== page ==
A native of Germany, Volker Schröder came to Princeton in 1998 after teaching at the University of Salzburg (Austria) and Duke University. His primary area of expertise is the French seventeenth century, with a special interest in theater, poetry, and women writers. His first book was an in-depth study of Racine’s Britannicus (La Tragédie du sang d’Auguste, Tübingen: Gunter Narr Verlag, 1999); concurrently, he edited the essay collection Présences de Racine (issue XIV, 2 of the journal Œuvres & Critiques). His continued interest in neo-classical drama led to the critical edition of Marie-Anne Barbier’s tragedy Cornélie mère des Gracques (Toulouse: Société des Littératures Classiques, 2005; in collaboration with Alicia Montoya). In his articles he has pursued such diverse topics as the mystical intertext of the Lettres portugaises, discourses of praise at the Académie Française, and the postmodern operatic afterlife of Marie-Antoinette's Versailles.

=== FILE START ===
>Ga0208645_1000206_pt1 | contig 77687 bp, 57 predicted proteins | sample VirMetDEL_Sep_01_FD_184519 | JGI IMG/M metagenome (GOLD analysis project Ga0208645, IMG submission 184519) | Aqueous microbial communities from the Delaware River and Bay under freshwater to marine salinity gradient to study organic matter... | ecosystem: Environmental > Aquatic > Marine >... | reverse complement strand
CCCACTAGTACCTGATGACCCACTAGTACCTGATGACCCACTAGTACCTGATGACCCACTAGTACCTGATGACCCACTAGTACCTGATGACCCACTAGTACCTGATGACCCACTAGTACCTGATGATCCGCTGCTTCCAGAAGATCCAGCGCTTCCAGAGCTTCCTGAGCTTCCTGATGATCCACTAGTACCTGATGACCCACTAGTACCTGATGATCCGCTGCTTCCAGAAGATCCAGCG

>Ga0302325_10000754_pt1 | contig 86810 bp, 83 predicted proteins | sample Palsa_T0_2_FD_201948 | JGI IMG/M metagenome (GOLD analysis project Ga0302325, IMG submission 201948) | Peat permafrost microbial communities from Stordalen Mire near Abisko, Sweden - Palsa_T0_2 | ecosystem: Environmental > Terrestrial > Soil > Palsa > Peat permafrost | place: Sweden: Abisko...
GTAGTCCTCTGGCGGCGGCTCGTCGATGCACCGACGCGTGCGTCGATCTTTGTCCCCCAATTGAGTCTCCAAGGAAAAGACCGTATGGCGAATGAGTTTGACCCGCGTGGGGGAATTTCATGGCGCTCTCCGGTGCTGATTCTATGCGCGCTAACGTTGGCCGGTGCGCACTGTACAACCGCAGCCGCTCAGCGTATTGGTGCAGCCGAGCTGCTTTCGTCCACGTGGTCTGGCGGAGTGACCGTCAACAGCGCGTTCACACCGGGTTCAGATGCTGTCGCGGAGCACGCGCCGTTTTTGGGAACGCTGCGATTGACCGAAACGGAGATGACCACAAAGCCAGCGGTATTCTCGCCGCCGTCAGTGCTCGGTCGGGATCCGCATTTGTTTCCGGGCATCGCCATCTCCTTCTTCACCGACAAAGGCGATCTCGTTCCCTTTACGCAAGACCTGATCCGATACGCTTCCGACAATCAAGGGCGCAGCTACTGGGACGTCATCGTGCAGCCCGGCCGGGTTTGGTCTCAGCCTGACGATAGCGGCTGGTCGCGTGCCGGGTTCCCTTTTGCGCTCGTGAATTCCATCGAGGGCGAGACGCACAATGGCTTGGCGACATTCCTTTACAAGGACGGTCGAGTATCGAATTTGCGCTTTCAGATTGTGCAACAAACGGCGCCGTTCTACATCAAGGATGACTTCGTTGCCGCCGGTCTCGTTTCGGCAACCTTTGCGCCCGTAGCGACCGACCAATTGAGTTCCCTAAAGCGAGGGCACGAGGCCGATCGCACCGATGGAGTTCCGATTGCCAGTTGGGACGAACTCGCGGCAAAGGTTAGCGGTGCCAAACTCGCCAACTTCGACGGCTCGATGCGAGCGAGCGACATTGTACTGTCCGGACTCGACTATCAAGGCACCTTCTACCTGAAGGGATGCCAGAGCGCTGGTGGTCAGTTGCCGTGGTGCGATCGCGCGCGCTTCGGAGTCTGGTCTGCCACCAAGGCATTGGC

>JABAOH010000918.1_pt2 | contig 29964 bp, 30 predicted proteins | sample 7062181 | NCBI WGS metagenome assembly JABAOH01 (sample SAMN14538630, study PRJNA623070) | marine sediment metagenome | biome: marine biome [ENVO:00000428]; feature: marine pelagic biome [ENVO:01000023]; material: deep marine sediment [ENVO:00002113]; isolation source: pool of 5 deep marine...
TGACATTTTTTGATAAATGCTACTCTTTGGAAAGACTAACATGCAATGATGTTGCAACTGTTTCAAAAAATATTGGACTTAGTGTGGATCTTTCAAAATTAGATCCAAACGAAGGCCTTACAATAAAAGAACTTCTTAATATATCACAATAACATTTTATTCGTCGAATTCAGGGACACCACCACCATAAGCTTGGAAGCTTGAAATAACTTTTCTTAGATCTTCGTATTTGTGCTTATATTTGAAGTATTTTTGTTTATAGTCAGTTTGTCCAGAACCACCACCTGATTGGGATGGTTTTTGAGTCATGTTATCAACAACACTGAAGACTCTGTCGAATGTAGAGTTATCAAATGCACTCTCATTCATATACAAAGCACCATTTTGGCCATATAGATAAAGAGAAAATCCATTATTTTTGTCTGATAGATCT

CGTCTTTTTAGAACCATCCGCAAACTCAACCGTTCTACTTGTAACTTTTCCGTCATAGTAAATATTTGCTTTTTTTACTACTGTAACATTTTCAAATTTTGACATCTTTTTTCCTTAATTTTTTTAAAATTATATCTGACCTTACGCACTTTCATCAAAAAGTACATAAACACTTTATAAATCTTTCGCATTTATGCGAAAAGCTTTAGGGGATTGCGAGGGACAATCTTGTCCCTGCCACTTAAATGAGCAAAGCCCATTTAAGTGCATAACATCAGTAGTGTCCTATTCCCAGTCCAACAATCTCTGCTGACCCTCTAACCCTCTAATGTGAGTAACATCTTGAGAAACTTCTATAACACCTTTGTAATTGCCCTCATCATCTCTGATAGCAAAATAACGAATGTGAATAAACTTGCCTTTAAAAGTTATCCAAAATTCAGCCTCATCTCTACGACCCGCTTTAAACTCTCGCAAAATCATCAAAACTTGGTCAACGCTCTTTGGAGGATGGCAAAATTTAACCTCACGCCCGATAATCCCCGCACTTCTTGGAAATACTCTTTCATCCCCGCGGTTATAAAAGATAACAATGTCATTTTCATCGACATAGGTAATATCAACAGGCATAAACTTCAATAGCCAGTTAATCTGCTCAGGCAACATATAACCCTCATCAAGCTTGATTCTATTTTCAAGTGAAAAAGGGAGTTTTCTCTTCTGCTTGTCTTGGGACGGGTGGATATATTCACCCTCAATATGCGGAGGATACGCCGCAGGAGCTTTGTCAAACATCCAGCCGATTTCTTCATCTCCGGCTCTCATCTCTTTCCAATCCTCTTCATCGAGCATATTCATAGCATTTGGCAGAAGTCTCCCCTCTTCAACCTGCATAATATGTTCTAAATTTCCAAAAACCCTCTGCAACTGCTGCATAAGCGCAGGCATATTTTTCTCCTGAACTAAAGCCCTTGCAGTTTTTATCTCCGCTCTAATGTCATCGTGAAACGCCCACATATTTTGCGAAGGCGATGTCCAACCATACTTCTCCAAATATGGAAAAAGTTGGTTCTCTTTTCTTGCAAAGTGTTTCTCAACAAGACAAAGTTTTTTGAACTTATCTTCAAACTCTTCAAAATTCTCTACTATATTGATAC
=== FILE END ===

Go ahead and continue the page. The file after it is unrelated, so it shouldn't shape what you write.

“Classique par anticipation: Boileau et le fol espoir de l’immortalité.” Œuvres & Critiques XXXVII, 1 (2012), pp. 125-141
“Verse and Versatility: The Poetry of Antoinette Deshoulières.” In: Faith E. Beasley (ed.), Teaching 17th- and 18th-Century French Women Writers, New York: Modern Language Association of America, 2011, pp. 242-249